This week in Gridiron Tech news, we take a look at how mainstream media outlets such as CBS and ESPN are preparing for the online streaming apocalypse, plus a breakdown of why Twitter has decided to take a plunge into the world of 280 character limits.
CBS goes livestream 24/7: In a move that is sure to be emulated by its competitors, CBS Chief Executive Officer Leslie Moonves announced the launch of CBS Sports HQ. The new 24/7 livestream sports channel is expected to launch in the coming months and helps offset the alarming rate of cord-cutters while positioning CBS to compete for digital rights against rivals such as Amazon and Facebook. The licensing rights for obtaining exclusive sports content are soaring, which is why CBS Sports is preparing for what some are calling “the roaring twenties” of exclusive livestream sports packages. “What we see is an appetite of demand for consumers that want news and highlights of sports where we see a void in the marketplace,” CBS Chief Operating Officer Joseph Ianniello. “They want it on their terms, on their time. So we’re going to give that to them. We think the demographic is very attractive for advertising.”
Networks strike new cord: Not sold yet on the Over The Top (OTT) sports movement? According to a new survey by the Consumer Technology Association, more households are cutting the cord in 2017 than ever before. Over 1.5M households have cancelled their cable subscriptions through the first three quarters of the year. That’s a significant number which is only expected to increase further next year. The report also states that nearly 70% of Americans now subscribe to some sort of streaming service. The new evidence is forcing companies such as the aforementioned CBS to change the way they do business and shift their focus toward online streaming. Want more proof? ESPN also just announced preliminary plans to launch a stand-alone sports streaming service in 2018. It will not stream the same live content it shows on cable TV. Instead, it opens the door of opportunity for sports leagues to license some of their out-of-market games, which MLB has already agreed to do. It seems like every major media outlet is now angling to be a major player in obtaining exclusive rights to more livestream sports packages.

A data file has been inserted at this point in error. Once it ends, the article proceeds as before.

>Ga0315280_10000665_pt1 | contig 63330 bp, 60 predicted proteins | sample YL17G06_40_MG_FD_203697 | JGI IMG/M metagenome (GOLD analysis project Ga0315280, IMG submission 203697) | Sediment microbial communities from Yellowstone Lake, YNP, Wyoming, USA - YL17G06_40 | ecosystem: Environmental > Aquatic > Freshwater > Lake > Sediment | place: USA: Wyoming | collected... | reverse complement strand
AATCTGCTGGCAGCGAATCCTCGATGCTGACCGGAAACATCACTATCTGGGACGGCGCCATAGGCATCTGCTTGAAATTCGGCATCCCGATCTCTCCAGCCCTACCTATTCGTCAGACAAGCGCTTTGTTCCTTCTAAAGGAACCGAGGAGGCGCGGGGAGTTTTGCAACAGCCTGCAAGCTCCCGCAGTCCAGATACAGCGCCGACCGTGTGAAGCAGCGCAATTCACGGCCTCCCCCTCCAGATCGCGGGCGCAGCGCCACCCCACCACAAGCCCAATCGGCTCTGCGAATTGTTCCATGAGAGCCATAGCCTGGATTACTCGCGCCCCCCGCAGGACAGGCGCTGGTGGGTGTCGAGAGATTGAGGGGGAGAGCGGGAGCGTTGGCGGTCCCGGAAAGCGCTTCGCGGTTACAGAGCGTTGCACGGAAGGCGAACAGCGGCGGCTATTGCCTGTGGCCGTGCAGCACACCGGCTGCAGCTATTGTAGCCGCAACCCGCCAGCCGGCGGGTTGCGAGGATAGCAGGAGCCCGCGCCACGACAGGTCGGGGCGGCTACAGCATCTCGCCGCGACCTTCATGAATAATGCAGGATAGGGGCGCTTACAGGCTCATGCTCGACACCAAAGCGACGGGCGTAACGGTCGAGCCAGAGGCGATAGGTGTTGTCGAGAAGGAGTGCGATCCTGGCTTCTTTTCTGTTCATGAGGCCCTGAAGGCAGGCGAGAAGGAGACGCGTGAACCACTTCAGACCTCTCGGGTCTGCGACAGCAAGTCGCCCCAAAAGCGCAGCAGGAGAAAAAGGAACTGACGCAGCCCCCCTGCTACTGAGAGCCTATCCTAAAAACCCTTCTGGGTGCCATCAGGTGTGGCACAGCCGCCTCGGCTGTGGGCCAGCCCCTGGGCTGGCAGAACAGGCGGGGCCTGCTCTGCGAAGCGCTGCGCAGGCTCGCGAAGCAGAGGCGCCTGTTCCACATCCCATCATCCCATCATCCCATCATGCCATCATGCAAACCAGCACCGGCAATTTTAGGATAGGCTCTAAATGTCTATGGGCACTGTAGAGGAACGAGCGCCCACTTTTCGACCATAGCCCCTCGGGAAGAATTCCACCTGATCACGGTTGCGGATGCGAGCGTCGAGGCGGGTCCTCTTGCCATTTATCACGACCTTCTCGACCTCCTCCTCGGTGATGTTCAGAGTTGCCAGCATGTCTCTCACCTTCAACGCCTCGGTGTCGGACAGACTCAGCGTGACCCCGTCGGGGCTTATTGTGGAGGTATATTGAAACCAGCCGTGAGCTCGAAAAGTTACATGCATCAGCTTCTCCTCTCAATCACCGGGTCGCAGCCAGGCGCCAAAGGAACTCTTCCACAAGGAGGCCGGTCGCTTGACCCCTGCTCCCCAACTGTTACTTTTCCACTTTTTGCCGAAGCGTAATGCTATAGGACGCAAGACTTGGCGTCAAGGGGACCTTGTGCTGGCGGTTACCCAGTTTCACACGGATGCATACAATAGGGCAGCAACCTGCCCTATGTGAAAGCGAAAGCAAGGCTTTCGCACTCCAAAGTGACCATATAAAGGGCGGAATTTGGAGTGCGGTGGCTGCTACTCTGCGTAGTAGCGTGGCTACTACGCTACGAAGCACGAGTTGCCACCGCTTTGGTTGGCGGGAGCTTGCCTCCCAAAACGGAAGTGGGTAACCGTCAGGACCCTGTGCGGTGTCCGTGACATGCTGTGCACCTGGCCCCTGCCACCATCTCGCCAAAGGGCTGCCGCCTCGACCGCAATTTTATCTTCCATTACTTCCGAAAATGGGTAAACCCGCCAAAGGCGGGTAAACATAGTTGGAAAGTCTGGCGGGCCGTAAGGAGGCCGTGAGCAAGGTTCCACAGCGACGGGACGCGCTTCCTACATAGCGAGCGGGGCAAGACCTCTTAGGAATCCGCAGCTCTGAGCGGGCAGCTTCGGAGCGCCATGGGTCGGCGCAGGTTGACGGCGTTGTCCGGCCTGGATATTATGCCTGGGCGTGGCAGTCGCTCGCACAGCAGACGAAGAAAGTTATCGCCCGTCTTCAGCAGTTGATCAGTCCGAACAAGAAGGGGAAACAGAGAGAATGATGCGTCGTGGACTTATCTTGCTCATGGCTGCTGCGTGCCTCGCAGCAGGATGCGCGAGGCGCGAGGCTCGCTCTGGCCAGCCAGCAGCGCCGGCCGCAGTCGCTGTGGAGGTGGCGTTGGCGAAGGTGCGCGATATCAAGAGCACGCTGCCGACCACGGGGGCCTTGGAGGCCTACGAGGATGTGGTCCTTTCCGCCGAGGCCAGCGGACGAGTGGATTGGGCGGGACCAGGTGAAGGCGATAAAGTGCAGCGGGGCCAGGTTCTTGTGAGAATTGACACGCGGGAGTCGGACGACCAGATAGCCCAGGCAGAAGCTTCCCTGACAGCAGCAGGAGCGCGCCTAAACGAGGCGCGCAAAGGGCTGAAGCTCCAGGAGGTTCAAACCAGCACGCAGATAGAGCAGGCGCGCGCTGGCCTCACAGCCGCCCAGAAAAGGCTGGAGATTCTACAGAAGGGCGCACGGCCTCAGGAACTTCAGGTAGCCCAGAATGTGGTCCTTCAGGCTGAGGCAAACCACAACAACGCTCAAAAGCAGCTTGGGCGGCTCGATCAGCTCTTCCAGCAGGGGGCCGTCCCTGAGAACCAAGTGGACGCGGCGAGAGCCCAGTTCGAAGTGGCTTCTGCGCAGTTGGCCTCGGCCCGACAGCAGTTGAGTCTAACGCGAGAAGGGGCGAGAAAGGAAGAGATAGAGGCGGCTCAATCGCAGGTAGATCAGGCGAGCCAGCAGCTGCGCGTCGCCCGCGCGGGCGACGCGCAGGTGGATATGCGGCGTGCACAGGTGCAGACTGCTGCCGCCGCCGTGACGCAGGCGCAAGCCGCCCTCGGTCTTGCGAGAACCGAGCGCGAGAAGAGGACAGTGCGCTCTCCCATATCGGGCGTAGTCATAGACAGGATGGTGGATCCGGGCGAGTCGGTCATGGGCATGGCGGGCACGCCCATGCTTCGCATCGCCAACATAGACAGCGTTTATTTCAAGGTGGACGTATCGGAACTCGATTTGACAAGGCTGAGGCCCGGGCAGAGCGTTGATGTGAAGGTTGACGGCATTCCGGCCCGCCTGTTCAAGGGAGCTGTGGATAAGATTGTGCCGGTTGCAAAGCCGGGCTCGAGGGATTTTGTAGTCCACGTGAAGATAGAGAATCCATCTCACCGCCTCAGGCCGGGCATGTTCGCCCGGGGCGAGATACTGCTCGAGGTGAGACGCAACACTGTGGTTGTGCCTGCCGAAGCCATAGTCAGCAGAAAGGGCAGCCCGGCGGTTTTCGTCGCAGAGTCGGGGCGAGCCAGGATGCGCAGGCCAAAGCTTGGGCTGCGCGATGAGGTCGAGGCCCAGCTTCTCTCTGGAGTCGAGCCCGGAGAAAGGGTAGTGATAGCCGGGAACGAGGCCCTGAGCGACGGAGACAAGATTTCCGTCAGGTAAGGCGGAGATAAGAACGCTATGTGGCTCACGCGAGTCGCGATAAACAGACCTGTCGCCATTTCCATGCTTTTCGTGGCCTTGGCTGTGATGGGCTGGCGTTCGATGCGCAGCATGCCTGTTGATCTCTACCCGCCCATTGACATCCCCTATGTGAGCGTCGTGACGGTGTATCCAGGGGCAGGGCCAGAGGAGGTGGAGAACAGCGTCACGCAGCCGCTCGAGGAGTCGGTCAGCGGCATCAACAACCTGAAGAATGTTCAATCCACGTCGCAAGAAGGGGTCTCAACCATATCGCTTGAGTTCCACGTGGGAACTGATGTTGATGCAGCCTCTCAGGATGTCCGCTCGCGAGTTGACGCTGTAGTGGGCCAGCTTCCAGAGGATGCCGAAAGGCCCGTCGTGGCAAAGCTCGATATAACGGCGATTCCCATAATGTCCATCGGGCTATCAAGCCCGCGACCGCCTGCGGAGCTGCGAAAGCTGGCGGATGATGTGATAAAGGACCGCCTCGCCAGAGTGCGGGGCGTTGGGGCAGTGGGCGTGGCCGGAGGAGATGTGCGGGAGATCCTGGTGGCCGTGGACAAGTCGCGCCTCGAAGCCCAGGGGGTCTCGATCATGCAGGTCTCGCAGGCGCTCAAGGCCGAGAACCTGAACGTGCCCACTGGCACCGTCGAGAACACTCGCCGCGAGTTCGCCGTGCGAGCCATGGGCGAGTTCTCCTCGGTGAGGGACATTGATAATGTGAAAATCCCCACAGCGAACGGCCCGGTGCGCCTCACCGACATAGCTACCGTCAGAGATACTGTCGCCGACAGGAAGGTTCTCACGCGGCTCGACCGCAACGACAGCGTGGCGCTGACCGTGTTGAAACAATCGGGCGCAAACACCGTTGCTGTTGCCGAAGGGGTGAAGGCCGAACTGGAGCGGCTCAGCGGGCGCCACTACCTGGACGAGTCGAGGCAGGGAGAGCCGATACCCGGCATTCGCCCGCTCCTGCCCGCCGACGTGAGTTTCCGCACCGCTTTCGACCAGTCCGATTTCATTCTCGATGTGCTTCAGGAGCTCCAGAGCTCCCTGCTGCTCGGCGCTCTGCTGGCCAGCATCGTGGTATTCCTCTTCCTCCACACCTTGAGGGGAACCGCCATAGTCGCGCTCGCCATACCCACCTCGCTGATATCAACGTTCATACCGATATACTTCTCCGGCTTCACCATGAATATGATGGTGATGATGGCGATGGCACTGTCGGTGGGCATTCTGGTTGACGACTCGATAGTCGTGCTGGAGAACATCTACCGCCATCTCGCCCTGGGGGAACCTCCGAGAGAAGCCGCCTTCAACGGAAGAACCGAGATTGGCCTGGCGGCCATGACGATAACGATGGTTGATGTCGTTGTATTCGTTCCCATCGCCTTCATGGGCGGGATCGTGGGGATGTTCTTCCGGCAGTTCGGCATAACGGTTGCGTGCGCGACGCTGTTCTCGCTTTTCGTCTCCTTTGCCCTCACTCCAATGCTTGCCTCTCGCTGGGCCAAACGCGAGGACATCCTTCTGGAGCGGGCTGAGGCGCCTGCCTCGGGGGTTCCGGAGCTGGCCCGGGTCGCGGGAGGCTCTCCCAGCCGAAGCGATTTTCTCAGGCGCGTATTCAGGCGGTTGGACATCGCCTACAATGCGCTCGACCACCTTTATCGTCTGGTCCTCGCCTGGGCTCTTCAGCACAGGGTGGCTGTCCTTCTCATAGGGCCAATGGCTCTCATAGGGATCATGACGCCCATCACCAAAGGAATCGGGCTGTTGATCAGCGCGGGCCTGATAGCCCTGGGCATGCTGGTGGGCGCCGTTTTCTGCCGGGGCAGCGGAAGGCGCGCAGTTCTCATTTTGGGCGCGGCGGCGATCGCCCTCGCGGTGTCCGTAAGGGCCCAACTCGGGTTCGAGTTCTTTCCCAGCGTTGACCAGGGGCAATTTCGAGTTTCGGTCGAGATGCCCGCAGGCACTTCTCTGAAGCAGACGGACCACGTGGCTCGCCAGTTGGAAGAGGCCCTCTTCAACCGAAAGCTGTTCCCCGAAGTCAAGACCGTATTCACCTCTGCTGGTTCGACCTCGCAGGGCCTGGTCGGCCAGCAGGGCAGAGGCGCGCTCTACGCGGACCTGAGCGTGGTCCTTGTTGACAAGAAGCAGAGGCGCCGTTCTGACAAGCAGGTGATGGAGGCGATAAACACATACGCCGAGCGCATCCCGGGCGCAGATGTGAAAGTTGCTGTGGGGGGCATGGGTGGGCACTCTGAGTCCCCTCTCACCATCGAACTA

Twitter doubles down: Get used to longer Tweets. The much-anticipated move by Twitter to double the maximum user character count from 140 to 280 has officially taken full effect. According to a company blogpost, nine percent of tweets were reaching the maximum of 140 characters. During testing of the new 280-character limit, just one percent of tweets hit the max. The move is designed to make it easier for people to fit thoughts into a tweet so they can say what they want and send Tweets faster than before, which is great for reporters.
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